Residents complain electronic devices close open meetings

From The Marietta Daily Journal: MARIETTA — Elected leaders across Georgia have been using smartphones and iPads for city business, helping them work smarter and more efficiently, they say.

But when they tap out a message to a fellow board member during a meeting, some residents have complained that they feel locked out of a business meeting that is supposed to be open to the public.

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Opinion: Technology pushes the boundaries of Iowa sunshine laws

From The Gazette: Times sure have changed since the first public meeting convened in the Senate Chamber of the Old Capitol in Iowa City.

Many of the dozen or so attendees at the Iowa Public Information Board meeting there on Thursday were messing around with some electronic devices.


This technology is more than a distraction, it’s pushing at the boundaries of Iowa Open Meeting Law first drafted back in 1978.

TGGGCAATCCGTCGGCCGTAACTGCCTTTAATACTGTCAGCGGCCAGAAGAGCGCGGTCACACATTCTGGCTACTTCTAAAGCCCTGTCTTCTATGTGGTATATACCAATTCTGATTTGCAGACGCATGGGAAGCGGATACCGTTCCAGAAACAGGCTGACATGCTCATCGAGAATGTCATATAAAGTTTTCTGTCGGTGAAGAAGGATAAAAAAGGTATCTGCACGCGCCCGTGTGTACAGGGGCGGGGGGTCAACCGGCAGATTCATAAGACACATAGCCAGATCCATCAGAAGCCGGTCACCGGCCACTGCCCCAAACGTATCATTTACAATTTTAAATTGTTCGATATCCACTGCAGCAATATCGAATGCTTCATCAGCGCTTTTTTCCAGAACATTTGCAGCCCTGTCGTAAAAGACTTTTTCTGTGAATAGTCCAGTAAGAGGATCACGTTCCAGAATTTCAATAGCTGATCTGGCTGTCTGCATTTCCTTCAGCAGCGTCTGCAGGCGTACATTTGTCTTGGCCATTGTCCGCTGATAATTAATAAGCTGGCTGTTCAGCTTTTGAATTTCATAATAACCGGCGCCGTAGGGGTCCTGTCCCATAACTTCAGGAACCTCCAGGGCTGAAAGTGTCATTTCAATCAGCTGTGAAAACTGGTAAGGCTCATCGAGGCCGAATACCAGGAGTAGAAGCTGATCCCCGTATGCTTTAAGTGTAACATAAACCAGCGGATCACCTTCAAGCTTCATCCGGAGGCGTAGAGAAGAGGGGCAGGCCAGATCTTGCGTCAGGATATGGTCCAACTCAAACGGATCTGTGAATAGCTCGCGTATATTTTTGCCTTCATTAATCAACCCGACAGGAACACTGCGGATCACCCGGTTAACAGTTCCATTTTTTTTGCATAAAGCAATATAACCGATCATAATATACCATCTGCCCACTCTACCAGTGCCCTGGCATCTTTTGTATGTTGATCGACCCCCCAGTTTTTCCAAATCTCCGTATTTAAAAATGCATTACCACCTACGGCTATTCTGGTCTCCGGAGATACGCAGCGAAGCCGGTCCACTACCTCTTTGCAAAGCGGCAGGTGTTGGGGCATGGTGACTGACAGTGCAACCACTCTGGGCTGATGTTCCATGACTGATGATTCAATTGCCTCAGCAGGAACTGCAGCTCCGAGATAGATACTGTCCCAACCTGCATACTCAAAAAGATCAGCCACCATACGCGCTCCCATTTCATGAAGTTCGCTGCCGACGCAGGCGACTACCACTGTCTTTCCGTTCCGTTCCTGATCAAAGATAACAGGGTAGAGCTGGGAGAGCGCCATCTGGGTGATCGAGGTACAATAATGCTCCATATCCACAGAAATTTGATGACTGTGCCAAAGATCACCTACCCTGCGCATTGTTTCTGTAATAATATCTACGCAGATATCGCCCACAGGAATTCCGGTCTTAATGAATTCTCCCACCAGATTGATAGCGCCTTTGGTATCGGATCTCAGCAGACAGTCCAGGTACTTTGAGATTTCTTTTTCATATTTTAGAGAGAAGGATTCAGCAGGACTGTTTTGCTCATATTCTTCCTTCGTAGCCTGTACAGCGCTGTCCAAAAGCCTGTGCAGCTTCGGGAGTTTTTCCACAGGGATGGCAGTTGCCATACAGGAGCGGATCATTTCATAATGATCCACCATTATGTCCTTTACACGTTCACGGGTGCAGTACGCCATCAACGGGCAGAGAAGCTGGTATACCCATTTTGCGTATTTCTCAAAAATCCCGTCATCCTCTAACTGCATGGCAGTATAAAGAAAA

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Rock County, Wis., takes streamlined approach to FOIA requests

From Government Technology:

Last year, as word got out about Rep. Paul Ryan running alongside then-presidential candidate Mitt Romney, the clerk’s office in Ryan’s home county, Rock County, Wis., began fielding a variety of open records requests.

When he was officially named Romney’s running mate in August, an influx of Freedom of Information Act (FOIA) requests funneled into the department, right up until the presidential election.


Google privacy audit leaves lingering questions

From Information Week:

Privacy rights group Electronic Privacy Information Center (EPIC) recently released the “Initial Assessment Report on Google’s Privacy Program,” which is an audit conducted by Pricewaterhouse Coopers (PwC), dated June 22, 2012. EPIC obtained the report via a Freedom of Information Act (FOIA) request.


Mass. Reading puts all records into online cloud

From The Boston Globe:

As state lawmakers consider creating a municipal record preservation commission to help ensure that essential public records are protected, the sleepy suburb of Reading is emerging as a role model for small towns statewide, replacing stacks of manila folders and dusty filing cabinets with digital software.